This is what saves the curvecfd team a lot of time, when clients request variations of illustrations. The following will consist of a demonstration of how typography works with a set of varied illustrations, with the use of a light box and how the end image would be worked out.
Starting with a base in pencil and then going over it in pen, so you do not struggle when you are trying to follow the lines. This is the initial layer, the guideline for the multiple variations you plan to create.
Next is the first variation you create to be possibly included in the final image. Once that is done, if you feel something can be passed on to one of the other variations, you just go over it in pen and align it with the initial layer.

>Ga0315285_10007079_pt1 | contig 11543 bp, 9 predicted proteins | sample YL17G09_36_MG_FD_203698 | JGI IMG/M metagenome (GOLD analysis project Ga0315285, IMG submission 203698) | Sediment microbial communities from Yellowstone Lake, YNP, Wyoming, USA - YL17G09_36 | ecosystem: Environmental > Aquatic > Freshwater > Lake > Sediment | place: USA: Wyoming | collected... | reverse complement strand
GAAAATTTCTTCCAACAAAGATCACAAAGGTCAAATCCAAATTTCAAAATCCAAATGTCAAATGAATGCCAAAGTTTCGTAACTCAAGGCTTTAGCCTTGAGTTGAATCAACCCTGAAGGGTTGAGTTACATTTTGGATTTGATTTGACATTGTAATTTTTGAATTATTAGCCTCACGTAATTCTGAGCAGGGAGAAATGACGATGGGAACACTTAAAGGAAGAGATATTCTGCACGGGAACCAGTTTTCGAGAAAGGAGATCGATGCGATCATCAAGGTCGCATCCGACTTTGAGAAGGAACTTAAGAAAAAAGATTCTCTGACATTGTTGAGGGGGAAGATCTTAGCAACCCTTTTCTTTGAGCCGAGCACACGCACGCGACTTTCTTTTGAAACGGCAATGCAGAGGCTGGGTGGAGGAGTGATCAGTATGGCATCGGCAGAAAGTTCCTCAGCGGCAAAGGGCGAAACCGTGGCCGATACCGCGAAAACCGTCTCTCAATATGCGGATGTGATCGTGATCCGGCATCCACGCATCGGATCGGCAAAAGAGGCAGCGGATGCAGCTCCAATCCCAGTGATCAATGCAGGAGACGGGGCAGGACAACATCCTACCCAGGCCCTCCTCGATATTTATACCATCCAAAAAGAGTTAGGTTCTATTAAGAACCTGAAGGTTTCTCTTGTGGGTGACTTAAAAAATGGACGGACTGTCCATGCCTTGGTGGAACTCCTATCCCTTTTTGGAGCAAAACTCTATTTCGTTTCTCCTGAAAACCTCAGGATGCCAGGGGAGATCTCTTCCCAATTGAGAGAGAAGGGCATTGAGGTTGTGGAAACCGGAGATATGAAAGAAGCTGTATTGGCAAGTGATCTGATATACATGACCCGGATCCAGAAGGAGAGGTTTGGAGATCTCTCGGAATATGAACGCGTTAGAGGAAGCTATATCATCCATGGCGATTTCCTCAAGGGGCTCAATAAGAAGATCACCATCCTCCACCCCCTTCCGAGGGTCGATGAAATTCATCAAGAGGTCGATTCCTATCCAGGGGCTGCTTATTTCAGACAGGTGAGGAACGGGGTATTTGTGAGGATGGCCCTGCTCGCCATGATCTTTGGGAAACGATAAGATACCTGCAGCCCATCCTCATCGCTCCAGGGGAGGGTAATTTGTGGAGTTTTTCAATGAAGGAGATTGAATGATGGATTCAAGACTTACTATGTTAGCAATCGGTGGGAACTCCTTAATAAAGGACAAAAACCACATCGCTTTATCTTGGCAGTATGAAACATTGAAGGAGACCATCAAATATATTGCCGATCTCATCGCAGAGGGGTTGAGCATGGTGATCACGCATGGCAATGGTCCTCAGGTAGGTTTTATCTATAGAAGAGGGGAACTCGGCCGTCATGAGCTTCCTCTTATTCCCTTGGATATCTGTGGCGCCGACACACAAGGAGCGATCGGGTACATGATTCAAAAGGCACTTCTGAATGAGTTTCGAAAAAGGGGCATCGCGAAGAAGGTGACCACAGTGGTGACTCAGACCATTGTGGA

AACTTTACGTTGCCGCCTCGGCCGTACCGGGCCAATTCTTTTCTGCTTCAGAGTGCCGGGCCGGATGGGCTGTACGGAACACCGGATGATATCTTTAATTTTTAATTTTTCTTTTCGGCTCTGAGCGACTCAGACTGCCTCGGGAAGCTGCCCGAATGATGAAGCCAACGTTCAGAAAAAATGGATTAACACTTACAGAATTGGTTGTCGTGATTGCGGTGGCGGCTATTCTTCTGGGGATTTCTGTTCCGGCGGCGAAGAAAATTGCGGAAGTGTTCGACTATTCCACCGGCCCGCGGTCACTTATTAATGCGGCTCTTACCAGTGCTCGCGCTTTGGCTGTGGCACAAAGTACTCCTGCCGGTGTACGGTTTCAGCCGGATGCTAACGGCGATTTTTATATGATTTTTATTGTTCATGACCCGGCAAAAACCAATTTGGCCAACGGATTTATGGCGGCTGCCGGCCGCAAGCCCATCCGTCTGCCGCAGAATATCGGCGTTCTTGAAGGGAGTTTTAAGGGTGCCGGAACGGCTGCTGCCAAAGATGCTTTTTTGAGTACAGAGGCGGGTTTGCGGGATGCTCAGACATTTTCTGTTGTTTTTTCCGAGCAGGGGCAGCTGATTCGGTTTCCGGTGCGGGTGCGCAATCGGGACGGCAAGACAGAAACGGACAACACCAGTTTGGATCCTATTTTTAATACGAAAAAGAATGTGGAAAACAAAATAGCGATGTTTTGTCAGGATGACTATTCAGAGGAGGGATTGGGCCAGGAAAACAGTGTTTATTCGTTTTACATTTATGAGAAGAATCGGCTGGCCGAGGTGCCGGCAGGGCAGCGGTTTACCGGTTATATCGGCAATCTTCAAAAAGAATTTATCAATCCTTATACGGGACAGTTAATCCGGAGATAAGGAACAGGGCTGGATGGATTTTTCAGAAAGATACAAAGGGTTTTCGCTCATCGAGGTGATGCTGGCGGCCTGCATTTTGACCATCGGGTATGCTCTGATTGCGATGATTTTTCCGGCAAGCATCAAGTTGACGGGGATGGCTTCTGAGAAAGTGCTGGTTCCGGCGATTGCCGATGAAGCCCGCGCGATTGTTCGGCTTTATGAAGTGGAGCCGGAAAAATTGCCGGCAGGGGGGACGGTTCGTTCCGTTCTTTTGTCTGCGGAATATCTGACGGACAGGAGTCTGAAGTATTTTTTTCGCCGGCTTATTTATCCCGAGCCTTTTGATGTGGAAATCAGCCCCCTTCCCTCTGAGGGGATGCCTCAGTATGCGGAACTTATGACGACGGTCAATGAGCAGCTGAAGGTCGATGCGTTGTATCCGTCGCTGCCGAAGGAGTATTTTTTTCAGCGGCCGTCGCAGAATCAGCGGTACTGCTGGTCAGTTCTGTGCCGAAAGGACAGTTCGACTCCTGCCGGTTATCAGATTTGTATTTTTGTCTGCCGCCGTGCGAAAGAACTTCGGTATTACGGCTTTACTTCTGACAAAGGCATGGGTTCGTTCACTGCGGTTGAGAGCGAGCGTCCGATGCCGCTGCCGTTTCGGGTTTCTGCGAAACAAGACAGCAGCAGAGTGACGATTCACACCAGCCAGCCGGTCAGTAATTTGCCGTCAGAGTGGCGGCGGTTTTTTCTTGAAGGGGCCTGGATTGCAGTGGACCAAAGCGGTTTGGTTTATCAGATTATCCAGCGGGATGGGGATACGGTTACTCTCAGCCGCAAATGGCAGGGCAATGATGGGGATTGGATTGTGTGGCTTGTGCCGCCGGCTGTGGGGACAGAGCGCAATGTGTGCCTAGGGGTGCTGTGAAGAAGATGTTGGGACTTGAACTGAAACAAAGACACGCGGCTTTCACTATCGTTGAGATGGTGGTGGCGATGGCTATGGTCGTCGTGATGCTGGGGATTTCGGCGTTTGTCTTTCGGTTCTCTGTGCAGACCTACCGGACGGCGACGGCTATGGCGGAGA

Continue to work with your variation ideas. No matter how many you want to test, you will never affect the initial illustration.
This is what we ended up with, for this illustration example. 2 different variations that will now be combined into one illustration.
There you have the initial illustration and the variations, combined into one illustration. This is sometime how it works out when processing ideas. Other times just additions to the initial illustrations will be made. However, you can always continue to make changes, edit the image digitally and see what other variations you can come up with.
Working with the light box makes the workflow feel much more efficient, when a request for different versions is given. Light boxes are easy to acquire, and they come in different shapes and sizes. We would very much recommend one, if you feel this is the type of situation you will face often.